I’ve been following the directions and suggestions from “How to Switch to the Mac” by Tao of Mac. To minimize any botched accounts, creating a standard user after creating the first Administrator user was stated several times in the article. Once I got that out of the way, and skimmed through the booklet, I was ready to get going.

I updated from Mac OS X 10.6.5 to 10.6.6, plus a slew of other updates, totaling 529 MB. That took about 40 minutes. After rebooting my Mac, an iDVD 7.1.1 Update (36 MB) also needed to be installed.

Another security measure for working at public WiFi hotspots is to configure PPTP VPN to connect to my DD-WRT router at home. (See DD-WRT PPTP Server Configuration for Mac OS X. I needed to force encryption on my router. I should probably update my router firmware, then use OpenVPN.)

Third-party Software

I’ve installed the following:

  • Bean – My current alternative to Q10, a freeware minimal text editor for Windows.
  • Dropbox (referral link) – Now I really need to keep my Dropbox folder tidy, especially since I have a smaller amount of space than my desktop PC
  • F.lux – “It makes the color of your computer’s display adapt to the time of day, warm at night and like sunlight during the day.” I’m a long time user.
  • Google Chrome
  • OpenOffice.org – It’s been fine not using Microsoft Word, and I don’t see the need to try iWork at the moment.
  • Synergy and SynergyKM – Allows me to use my keyboard and mouse on my PC to control my MacBook Air.
  • Thunderbird – I didn’t want to try Mail, and I’m used to Thunderbird from Windows.
  • Tofu – Column-ize text to make reading on a widescreen easier. It might come in handy when I’m not reading from Instapaper or Google Reader.
  • VLC
  • StartupSound.prefPane – So I don’t annoy the class with the Mac startup sound if I have to power on or reboot my Mac.

Performance

The boot and wake speeds are ridiculously fast:

  • Cold boot to login screen: 15 seconds
  • Log in to desktop: 7-8 seconds
  • Go to sleep: 2-3 seconds
  • Wake from sleep: 3-5 seconds

With Google Chrome, OpenOffice.org, Bean, Stickies, iCal, and Activity Monitor open, my system is using 1.66 GB of memory, leaving 2.34 GB free. I would be usually running Thunderbird, too, and possibly iTunes. The best part: the system feels incredibly snappy. (I don’t think it’s just cool and new to me. Honest!)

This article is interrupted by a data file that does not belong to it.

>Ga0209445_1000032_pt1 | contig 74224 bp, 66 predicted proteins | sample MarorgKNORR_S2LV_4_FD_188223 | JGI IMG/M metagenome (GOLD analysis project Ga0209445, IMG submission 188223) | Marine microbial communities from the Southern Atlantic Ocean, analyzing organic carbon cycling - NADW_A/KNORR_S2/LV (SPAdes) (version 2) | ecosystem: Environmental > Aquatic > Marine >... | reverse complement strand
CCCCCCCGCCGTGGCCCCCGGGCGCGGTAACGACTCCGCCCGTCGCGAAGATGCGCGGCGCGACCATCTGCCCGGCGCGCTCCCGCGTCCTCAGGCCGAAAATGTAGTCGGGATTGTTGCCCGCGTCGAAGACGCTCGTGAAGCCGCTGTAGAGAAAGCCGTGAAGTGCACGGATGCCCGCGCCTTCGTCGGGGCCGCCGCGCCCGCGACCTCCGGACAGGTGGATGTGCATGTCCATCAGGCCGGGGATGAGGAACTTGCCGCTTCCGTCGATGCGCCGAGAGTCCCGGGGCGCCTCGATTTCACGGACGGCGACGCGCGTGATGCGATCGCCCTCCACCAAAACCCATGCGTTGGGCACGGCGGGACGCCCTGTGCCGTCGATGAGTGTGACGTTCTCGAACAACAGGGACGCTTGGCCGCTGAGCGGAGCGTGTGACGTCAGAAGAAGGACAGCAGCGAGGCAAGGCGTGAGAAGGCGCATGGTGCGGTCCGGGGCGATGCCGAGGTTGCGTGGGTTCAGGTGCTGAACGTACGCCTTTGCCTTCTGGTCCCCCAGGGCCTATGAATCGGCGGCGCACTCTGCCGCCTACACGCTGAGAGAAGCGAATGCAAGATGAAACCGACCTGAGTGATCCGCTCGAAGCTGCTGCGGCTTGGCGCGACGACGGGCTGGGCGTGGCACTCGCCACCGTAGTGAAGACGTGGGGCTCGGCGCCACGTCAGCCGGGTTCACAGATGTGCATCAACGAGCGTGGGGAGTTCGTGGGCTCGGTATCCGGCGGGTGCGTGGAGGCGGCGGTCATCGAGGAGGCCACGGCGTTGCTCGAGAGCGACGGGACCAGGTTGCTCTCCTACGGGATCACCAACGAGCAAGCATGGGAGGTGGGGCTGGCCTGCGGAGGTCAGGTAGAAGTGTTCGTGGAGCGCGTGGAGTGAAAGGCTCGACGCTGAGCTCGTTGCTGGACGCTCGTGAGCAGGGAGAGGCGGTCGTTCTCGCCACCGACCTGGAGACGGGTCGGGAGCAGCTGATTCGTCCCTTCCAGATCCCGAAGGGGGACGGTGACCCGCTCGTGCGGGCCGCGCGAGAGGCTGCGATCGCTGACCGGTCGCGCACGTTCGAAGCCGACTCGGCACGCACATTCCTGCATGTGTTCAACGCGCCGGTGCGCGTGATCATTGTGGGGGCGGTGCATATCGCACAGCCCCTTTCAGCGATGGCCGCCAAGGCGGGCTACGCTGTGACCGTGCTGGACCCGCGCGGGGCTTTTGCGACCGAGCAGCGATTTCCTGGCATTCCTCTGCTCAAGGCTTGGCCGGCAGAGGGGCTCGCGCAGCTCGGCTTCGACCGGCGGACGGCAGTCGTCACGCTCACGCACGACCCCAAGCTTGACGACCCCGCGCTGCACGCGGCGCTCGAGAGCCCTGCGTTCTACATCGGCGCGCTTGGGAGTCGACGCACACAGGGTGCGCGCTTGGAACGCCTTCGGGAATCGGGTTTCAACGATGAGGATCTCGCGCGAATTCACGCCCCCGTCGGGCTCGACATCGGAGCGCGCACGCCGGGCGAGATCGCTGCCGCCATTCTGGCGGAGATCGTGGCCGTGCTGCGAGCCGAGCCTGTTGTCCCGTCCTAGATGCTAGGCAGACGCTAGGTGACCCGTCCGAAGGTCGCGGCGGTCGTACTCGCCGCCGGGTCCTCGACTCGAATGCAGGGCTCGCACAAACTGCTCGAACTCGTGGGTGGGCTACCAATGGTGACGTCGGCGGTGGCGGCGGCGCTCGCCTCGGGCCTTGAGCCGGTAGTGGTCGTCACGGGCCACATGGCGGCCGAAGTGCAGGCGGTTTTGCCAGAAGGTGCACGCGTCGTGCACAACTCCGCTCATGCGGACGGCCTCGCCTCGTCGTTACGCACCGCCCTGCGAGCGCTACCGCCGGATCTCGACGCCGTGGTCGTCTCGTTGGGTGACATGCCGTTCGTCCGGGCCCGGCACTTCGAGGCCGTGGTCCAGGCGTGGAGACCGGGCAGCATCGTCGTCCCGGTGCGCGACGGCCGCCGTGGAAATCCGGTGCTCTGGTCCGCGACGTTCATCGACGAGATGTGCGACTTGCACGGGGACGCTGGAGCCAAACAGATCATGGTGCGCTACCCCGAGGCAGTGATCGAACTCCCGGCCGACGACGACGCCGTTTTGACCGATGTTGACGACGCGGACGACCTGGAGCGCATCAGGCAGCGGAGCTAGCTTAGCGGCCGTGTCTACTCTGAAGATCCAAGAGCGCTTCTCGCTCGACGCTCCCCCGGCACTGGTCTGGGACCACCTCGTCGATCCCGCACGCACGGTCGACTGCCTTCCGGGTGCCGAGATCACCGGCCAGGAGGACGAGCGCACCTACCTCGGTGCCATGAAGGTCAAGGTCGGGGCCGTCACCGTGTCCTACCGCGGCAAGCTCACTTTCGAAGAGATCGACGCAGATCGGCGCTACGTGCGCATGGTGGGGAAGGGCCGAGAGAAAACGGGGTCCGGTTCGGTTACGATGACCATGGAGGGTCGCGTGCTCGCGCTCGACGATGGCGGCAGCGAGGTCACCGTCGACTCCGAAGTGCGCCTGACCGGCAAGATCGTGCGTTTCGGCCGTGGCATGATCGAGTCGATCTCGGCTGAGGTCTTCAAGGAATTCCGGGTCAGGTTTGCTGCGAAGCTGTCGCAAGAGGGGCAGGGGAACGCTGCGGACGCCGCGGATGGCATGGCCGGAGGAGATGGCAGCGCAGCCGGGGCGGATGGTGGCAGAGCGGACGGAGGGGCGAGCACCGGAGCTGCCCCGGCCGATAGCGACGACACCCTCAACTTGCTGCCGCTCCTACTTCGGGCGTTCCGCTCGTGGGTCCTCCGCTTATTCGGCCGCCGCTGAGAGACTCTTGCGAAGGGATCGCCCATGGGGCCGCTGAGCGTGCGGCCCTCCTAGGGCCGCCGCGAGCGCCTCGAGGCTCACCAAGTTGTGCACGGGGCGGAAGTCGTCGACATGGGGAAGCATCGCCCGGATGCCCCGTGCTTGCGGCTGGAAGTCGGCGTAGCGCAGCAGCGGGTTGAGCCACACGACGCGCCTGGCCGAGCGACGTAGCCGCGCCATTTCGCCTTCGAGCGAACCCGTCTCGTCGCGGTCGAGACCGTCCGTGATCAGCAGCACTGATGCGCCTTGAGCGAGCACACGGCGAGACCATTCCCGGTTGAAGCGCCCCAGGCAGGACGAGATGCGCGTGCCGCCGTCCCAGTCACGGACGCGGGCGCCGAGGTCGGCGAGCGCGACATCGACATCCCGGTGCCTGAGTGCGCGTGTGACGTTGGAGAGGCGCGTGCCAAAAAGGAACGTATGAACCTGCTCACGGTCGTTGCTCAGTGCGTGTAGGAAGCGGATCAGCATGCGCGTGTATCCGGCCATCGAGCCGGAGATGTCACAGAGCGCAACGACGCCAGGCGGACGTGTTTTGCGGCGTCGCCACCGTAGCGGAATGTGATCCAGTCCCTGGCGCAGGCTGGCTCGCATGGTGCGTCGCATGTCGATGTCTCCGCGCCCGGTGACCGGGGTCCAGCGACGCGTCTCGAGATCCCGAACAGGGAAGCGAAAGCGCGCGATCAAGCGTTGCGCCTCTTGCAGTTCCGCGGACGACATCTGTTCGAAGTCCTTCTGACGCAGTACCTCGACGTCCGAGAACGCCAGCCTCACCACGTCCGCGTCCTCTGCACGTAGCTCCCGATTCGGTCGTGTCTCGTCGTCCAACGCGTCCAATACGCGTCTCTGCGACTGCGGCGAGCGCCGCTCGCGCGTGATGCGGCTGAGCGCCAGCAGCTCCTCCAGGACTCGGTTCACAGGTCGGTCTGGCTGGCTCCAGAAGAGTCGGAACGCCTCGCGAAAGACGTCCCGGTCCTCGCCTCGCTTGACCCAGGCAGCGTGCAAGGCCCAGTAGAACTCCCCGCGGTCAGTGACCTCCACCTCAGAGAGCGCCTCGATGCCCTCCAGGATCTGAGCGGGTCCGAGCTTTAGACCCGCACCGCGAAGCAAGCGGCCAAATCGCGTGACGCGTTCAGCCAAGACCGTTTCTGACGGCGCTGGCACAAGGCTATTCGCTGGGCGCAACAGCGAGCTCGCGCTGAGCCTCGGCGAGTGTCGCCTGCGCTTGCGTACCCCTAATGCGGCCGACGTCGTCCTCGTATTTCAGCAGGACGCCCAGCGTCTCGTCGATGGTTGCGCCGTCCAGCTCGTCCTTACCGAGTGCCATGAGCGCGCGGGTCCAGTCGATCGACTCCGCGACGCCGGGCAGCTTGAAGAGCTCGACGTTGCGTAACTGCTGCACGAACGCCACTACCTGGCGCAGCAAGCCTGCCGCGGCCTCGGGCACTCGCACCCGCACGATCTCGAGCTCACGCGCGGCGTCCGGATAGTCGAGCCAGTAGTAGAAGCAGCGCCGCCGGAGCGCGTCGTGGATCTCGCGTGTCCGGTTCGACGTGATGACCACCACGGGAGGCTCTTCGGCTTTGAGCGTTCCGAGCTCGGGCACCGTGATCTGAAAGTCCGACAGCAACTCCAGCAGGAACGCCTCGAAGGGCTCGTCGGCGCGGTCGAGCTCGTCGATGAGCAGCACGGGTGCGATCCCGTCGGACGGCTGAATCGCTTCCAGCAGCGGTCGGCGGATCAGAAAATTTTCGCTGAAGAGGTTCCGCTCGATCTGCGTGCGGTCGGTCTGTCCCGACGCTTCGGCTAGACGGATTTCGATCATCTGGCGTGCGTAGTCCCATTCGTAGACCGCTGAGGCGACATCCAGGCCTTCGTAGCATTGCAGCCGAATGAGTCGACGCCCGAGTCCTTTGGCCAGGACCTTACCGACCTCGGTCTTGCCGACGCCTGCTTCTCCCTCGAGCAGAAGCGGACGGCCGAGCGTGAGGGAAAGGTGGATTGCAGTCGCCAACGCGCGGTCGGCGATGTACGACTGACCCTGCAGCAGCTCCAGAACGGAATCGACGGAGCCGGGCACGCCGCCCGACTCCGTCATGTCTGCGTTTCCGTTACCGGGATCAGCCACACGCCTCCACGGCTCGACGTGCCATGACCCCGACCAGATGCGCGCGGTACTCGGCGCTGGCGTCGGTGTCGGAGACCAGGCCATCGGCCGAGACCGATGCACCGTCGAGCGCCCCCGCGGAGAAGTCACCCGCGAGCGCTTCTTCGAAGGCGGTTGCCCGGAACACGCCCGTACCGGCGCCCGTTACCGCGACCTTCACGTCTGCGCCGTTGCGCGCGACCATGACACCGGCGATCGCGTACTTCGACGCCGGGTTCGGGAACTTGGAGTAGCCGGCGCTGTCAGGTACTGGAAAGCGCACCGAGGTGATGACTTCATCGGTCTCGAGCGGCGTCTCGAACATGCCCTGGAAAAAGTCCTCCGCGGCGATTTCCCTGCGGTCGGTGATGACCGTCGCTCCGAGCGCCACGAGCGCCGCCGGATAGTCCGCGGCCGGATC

Easter Egg: If you’re on Mac OS X Snow Leopard (10.6), try holding Shift while clicking a stack or folder in your Dock for some slow, smooth opening action.

Other odds and ends

  • Copy my address book from Thunderbird on my PC.
  • Setup printing to my USB-connected HP LaserJet 1020 that’s shared from Windows 7 Professional 64-bit.
  • Try MediaRover to sync my iTunes library. I’m not sure if I want to do this, but it depends on the size of my music library. I think it’s under 15 GB.

Why?

I wanted a MacBook Air since it was first released January 29, 2008. With the switch to SSD, it was even more tempting. I don’t need a lot of storage space this laptop won’t be my primary computer.

With a few textbooks, my messenger bag was already heavy. I didn’t want to carry a separate bag for my laptop, nor did I want to lug around one huge bag.

Furthermore, I’m not necessarily biased toward PC or Mac. I see strengths in both. While you can get a PC for much less than a MacBook Air with similar or better specs, it’s not all about specs. It’s a beautiful feeling to put my laptop to sleep in a couple seconds or less, then to jump back into my work much later without missing a beat.

The last six days

After reading Marco Arment’s thoughts on the 2010 MacBook Air, then trying the 11” MacBook Air at the Apple Store, I felt pretty confident that sacrificing screen size wouldn’t affect my usage. I love that it has a full-size keyboard.

So far, I’m extremely happy with it. I write, read (Google Reader or Instapaper), and check email. Speed isn’t a problem. Even right now, I’m typing this blog post from Bean while relaxing on my couch. The screen brightness is set at “4” and I can see everything on my screen pretty comfortably.

As I get accustomed to Mac OS X, you’ll probably start seeing related posts in the near future, so I’m stoked for another layer of diversity here.

If you have any articles for new Mac users, recommended software, or other usage tips, please leave them in the comments.